Travel News

DevAAluation Begins – US Airways and American Airlines Sneak It In

AA devaluation
Written by Charlie

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This was an inevitable occurrence (in fact, I had another post that was to post about this later today before this news, so check back later for that) but I do not think anyone expected the new American Airlines (with US Airways) to strike a blow at their award chart so soon. That they snuck it in without prior notice makes it even worse.

Let me say this first – these initial changes are unlikely to affect the majority of you. The changes do not affect the whole chart for the lower cost awards, so you will be able to continue booking your normal awards without much impact. The only thing this should impact for everyone is to think more carefully about whether you take advantage of this deal to purchases US Airway miles – the best deal for their use has just disappeared.

US Airways and American Airlines and the New Award Chart

American Airlines Increases Standard Awards

HT: One Mile at a Time

This is one of those changes that should not affect many of you. AA has hiked up the cost of their Standard Award prices. Standard awards are the awards to book any seat on the plane as an award. So, if there is one seat left on the plane, you can book it with the Standard Award. Most travelers are booking Saver awards (which are the awards priced at the amounts we are all used to). Regardless, AA has driven up the cost of those Standard Awards to more than double and close to triple (in some cases) the cost of a Saver award. Check the new chart here.

American Airlines Eliminates the oneworld Explorer Awards

HT: One Mile at a Time

This is one of those special awards that allowed the traveler to fly up to 16 segments and have many stops while only paying the mile amount in a proportion to the amount of total miles flown. For instance, if your total trip was between 14,000 – 20,000 miles, you could stopover in a number of cities in this trip for a total of 100,000 AA miles in economy or 130,000 AA miles in business. That is just one of the numbers allowed. All in all, it presented the traveler, who was striving to get the most value and visit as many places along the way, with exceptional value. I do not need to go into this anymore since, as of today, these awards no longer exist! That’s right – no warning.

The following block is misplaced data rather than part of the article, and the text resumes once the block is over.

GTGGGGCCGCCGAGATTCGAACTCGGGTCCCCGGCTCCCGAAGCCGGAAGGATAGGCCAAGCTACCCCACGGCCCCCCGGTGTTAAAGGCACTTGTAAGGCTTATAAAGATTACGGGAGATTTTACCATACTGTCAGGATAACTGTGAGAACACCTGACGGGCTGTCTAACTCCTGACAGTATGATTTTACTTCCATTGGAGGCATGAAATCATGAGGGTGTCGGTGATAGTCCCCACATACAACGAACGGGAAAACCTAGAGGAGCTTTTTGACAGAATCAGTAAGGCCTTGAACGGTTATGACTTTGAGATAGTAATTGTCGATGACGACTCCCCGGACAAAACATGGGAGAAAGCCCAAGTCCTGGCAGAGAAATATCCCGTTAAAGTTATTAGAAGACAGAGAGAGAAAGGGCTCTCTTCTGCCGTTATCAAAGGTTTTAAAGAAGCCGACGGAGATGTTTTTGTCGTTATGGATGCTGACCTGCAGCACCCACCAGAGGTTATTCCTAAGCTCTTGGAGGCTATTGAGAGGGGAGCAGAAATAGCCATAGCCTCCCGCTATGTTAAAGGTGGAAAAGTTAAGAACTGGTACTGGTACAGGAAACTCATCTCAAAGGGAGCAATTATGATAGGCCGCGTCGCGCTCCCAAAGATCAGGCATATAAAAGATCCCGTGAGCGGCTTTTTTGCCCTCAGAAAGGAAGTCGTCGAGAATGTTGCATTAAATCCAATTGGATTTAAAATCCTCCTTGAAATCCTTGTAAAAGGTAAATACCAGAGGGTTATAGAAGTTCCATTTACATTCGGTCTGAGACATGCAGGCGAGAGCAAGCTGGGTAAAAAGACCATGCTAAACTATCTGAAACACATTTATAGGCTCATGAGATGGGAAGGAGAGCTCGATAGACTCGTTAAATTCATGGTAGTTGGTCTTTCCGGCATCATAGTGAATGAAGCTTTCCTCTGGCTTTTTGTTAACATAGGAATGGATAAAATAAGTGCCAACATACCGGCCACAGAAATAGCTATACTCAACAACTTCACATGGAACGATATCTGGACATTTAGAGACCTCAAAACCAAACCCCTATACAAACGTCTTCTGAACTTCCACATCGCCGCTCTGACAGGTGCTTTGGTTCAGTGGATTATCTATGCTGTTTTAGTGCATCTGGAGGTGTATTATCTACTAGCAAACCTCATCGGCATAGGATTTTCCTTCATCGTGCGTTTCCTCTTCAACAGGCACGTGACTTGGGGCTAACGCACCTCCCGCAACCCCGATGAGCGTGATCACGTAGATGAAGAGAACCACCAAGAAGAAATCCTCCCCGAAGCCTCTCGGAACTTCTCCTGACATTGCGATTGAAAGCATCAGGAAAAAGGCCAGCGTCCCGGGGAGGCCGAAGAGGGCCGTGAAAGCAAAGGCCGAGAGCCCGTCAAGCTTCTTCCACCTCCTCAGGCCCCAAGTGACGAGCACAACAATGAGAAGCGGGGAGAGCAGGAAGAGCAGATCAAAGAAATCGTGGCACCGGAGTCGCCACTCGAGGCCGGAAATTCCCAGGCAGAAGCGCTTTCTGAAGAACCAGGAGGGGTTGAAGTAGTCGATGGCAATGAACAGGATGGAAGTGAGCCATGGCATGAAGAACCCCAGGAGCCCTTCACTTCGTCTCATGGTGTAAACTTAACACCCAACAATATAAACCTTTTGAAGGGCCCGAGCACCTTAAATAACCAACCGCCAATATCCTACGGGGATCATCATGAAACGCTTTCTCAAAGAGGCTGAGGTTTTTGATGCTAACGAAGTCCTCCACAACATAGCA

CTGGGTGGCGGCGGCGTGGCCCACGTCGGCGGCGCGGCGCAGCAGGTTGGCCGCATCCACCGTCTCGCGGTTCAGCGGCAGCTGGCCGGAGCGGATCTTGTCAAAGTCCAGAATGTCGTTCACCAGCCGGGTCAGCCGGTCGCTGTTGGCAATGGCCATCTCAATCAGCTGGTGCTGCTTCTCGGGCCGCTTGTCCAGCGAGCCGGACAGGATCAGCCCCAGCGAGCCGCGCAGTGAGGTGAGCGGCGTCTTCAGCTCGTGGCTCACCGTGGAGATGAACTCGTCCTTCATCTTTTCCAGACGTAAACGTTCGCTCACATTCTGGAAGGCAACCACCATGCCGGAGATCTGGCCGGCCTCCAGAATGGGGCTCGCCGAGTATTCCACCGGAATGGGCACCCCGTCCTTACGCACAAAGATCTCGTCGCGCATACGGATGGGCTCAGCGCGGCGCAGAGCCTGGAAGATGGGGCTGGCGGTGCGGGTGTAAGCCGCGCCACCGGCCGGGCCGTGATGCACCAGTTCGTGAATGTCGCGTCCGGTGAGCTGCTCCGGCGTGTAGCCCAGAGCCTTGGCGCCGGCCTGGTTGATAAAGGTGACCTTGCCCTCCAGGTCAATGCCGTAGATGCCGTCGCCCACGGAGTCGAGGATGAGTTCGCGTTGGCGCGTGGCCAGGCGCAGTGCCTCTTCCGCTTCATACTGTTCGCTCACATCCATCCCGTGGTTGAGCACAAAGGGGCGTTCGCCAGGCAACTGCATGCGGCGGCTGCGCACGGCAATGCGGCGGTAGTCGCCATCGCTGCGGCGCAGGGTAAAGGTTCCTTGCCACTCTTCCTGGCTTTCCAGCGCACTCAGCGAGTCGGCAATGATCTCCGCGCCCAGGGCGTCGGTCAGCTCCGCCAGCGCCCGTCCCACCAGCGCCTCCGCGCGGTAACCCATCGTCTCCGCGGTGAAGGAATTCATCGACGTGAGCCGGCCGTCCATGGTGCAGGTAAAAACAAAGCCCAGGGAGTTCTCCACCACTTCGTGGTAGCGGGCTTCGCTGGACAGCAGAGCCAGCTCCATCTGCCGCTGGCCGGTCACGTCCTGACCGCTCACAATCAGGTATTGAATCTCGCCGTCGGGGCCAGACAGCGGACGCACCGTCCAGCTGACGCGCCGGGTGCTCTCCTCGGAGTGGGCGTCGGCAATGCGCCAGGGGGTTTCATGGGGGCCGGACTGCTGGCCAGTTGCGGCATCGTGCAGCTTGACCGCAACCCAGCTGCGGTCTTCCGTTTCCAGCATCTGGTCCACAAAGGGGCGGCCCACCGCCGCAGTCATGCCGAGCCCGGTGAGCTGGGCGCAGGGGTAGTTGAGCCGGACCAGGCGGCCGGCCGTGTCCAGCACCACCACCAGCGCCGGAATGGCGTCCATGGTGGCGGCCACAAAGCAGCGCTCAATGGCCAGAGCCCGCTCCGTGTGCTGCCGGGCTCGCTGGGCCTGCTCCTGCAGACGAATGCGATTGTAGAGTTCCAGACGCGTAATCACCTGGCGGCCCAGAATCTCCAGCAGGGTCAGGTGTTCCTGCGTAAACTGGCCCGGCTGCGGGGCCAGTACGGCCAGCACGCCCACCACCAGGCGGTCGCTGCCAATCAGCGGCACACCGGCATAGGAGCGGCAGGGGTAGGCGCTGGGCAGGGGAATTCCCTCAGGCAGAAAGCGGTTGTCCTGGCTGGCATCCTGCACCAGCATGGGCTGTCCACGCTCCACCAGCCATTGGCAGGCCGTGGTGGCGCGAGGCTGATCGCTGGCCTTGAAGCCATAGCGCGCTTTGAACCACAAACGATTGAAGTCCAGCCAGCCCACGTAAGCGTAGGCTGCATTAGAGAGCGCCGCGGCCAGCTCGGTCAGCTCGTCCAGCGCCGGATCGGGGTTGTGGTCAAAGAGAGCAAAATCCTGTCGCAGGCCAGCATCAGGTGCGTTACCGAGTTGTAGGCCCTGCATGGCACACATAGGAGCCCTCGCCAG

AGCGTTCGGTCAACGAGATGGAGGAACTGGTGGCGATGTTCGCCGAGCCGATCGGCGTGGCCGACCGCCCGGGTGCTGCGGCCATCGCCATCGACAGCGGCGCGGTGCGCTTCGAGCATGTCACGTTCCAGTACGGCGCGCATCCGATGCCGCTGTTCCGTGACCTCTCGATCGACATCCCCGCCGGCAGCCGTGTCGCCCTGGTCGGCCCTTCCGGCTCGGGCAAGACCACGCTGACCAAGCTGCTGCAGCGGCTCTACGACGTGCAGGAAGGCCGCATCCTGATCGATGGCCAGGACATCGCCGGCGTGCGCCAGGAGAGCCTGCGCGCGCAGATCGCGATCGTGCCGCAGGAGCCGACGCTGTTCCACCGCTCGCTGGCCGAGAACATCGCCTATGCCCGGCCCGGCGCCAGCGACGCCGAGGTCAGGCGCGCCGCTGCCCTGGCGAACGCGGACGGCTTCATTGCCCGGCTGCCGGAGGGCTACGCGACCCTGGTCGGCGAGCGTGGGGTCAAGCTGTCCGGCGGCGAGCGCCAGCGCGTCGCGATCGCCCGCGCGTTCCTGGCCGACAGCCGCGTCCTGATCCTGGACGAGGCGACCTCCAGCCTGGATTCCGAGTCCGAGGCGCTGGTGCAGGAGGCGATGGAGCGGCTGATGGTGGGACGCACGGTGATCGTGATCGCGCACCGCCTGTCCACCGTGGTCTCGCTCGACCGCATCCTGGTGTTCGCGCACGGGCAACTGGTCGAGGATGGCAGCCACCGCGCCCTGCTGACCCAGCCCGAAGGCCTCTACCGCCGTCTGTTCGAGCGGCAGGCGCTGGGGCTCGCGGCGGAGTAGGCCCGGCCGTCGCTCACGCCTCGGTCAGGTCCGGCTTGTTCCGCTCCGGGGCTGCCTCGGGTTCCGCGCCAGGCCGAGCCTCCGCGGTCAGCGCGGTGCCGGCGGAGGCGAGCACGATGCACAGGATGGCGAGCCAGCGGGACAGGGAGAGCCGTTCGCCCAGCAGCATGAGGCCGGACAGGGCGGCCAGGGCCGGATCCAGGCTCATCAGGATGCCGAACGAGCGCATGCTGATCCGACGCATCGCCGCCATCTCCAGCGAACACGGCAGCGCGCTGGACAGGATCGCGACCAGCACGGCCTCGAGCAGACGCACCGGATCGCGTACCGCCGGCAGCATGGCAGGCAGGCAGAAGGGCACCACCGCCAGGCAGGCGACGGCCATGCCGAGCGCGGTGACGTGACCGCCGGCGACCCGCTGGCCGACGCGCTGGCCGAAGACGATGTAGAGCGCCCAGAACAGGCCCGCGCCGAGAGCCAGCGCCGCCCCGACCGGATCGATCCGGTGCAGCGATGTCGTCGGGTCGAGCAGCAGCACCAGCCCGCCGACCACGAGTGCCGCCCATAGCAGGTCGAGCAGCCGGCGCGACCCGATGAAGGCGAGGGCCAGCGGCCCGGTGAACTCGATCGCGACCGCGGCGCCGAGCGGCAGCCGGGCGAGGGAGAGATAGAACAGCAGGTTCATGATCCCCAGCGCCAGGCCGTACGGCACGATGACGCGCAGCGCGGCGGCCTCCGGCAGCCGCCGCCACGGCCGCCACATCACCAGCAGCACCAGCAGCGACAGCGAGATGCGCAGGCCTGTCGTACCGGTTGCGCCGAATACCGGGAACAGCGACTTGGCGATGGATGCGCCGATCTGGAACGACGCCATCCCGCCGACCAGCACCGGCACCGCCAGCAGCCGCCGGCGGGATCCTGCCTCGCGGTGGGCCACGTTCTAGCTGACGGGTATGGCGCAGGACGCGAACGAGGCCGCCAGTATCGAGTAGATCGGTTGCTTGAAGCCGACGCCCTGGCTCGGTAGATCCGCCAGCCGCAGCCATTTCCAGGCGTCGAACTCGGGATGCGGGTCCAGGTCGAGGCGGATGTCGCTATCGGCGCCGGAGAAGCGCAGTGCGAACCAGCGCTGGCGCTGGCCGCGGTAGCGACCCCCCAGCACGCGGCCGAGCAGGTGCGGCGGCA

AA devaluation

American Airlines Eliminates Stopovers on Award Tickets (at gateway airports)

Up until today, American Airlines allowed travelers to have a stopover at their international gateway airports on award tickets (even on one-way tickets). This meant that you could fly an award from London to JFK, stay there for as long as you want, then continue on to (for example) Los Angeles after a few months at no extra cost. Now, this prices out the next segment at the normal rate. So, in the above situation, it will charge you an additional 12,500 miles (if in economy).

US Airways Eliminates the North Asia Sweet Spot

I have written before about the sweetest spot in the US Airways award chart for North American travelers – 90,000 miles in business class and it would allow a stopover in Europe (which would have cost 10,000 miles more if you treated Europe as your destination). They have hiked this up to 110,000 miles – an increase of 20,000 miles. Again – no notice! At that price point, you are better off spending the additional 10,000 miles to make the award first class.

US Airways devaluation

Now 110,000 miles – up from 90,000 miles just yesterday

What Does This All Mean?

Is this all bad news to see award changes made? To be honest, these (and more) changes were expected at some point. The part that makes it really bad is that they did this with no notice at all. To do that right in the middle of a promo where they are selling miles makes it even worse. How many people may have purchased miles yesterday to book their North Asia award booking only to find that it will now cost them 20,000 miles more? Legally, they have the right to make changes. From a customer service/loyalty point of view, it is a terrible thing to do and I truly hope it is not a sign of what is to come. Sadly, I feel it is. Make sure you check back later today for some more on my take on these and other things about the award charts.

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About the author

Charlie

Charlie has been an avid traveler and runner for many years. He has run in marathons around the world for less than it would cost to travel to the next town - all as a result of collecting and using miles and points. Over the years, he has flown hundreds of thousands of miles and collected millions of miles and points.
Now he uses this experience and knowledge to help others through Running with Miles.

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